Understanding the Plan
Urbana Wins is committed to helping local businesses thrive. Therefore, as opposed to immediately and forcibly raising wages, our team will provide a voluntary opt in period of about 12 months. During that time, any business that chooses to raise its wages will be able to write-off that cost on their local taxes.
Ideally, capitalism dictates that when some businesses begin to make positive changes, it encourages others to follow. The Urbana Wins team believes that local businesses will seize this opportunity to create more competitive wages and thereby attract higher numbers of quality workers.
If, after the voluntary opt-in period, it is decided that establishing a minimum wage in the city is necessary, then the team will move forward with a phased wage increase program. This will spread the increase to the new minimum wage over several years and allow businesses to continue to write-off the cost during that time. Once the new goal is achieved, the minimum wage will be set against inflation and adjusted annually to compensate for economic fluctuations.
Small government is the most effective form of government, but the State of Ohio tried to unconstitutionally limit the right of self-governance with SB 331. This senate bill would have prevented us from raising the minimum wage, but a judge recognized that this legislation violated the “One Subject” clause in the State of Ohio Constitution. The Urbana Wins team is going to stand up for Urbana and protect our right to govern ourselves.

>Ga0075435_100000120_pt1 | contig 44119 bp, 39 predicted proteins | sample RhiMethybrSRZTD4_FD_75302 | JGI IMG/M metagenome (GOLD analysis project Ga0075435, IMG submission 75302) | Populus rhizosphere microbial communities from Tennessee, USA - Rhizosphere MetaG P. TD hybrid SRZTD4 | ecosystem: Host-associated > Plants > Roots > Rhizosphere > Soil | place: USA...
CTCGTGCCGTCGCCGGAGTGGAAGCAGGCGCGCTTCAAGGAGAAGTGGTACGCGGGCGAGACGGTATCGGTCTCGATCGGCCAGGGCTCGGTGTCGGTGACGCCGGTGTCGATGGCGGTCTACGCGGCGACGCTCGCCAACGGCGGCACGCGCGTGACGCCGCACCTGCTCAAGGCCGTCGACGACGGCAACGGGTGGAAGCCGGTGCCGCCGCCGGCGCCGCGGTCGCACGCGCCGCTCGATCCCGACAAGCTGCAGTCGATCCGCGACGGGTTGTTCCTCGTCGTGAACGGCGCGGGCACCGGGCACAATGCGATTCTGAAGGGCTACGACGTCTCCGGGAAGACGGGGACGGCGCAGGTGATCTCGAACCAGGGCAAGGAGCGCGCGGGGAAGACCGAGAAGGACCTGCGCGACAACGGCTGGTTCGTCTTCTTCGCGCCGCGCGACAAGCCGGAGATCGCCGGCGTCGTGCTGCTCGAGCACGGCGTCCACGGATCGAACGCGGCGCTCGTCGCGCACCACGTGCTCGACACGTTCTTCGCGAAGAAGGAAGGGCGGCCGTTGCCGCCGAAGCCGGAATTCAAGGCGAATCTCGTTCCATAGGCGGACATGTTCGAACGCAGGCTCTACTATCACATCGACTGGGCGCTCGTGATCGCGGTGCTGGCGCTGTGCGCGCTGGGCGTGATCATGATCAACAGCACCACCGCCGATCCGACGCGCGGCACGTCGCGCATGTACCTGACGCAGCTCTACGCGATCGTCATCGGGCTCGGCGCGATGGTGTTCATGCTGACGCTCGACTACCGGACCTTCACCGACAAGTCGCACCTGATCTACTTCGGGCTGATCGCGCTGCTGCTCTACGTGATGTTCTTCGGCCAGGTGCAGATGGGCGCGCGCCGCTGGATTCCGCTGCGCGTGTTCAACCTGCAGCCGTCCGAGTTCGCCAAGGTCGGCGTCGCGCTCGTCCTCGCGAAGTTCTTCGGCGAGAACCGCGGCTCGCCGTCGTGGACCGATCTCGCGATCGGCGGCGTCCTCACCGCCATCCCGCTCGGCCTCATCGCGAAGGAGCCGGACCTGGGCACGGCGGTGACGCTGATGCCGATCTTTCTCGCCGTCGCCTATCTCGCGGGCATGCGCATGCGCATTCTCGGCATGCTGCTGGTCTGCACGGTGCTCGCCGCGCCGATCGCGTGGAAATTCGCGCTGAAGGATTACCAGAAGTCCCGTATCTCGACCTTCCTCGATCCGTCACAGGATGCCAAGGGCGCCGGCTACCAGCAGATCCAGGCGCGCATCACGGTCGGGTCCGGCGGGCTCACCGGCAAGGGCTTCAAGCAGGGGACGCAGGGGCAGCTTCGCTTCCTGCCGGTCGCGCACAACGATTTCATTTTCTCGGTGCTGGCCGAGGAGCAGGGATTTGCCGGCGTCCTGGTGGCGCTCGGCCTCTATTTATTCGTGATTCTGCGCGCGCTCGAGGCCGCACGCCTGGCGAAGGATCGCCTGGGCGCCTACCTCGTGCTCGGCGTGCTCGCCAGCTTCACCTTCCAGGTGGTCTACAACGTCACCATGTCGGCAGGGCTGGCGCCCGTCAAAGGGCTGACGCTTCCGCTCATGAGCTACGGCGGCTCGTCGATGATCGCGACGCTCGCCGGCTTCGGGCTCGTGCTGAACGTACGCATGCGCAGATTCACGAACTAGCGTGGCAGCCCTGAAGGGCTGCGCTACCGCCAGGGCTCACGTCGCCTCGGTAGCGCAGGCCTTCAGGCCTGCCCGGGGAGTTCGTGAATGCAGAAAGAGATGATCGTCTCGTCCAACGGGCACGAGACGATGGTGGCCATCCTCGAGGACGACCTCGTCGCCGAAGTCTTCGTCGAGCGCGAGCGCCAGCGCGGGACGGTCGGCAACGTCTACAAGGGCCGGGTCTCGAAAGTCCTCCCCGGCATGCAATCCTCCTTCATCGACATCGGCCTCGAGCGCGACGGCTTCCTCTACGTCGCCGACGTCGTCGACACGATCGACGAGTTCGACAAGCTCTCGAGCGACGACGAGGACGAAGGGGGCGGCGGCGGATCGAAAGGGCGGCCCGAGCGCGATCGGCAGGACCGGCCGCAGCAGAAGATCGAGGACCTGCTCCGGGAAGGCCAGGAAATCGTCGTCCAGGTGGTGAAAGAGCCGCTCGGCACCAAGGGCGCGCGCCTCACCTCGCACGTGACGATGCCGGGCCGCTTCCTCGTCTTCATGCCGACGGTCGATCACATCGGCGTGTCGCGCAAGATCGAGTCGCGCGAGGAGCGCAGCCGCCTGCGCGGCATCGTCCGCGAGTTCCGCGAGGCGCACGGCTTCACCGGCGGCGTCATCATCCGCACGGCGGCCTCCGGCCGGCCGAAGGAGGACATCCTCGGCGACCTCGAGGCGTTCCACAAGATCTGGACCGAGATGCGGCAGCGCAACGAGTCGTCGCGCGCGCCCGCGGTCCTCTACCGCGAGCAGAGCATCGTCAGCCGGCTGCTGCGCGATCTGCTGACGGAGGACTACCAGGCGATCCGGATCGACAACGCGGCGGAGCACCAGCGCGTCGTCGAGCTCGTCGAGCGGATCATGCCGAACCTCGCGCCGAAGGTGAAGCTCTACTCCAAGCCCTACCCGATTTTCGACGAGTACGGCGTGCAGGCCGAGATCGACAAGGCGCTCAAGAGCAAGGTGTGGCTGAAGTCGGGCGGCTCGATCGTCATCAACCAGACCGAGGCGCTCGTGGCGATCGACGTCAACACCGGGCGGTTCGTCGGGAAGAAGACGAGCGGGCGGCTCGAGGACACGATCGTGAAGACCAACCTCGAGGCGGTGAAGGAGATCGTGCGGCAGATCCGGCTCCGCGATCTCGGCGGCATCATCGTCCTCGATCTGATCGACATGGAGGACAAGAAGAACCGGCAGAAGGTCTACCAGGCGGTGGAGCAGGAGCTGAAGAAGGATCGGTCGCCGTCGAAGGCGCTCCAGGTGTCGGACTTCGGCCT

Cleveland.com explained, “At issue is the legislation known as Senate Bill 331, which was passed in the lame duck session of the General Assembly and signed into law by Gov. John Kasich. It was initially meant to regulate the sale of dogs from pet stores and dog retailers. It was also to require the state Department of Agriculture to license pet stores.
But by early December it had become what is known by many as a Christmas tree bill - one hung with wide-ranging amendments that have little or nothing to do with the original intent of the legislation.
The bill had been stuffed with extras proponents said were related because they fit ‘neatly under an overarching theme of eliminating a patchwork quilt of municipal business regulations,’ according to the judge's ruling.
The telecommunications regulations rankled many municipal leaders in that it eroded their ability to control where equipment is placed. That authority would have to be ceded to the state.
Cleveland filed a similar suit in Cuyahoga County court to the one decided in Franklin. Cleveland challenged only the micro-cellular provisions in SB331 but used the same single-subject theory for its opposition to the law. City Spokesman Dan Williams said while Friday's decision does not set precedent for Cuyahoga, it does have ‘persuasive authority’ - meaning it could help shape the decision.
Part of Senate Bill 331 prohibited communities in the state from raising the minimum wage beyond the state's minimum wage rate which was aimed squarely at Cleveland. Lawmakers added the rule at the request of Cleveland city officials and others, who sought to forestall a special election on the wage hike.
Raise Up Cleveland, the group that sparked the wage fight here with the backing of the Service Employees International Union, had aimed to get a $15-per-hour minimum wage proposal on the ballot.
Jeff Johnson, a mayoral candidate who was also a strong advocate of the proposal to raise minimum wage, said he was delighted by the decision.
‘Now that it's been ruled unconstitutional we have to go through the process,’ he said. ‘There's no state bar so what's the next step? We go back to where we were before the state stepped in.’”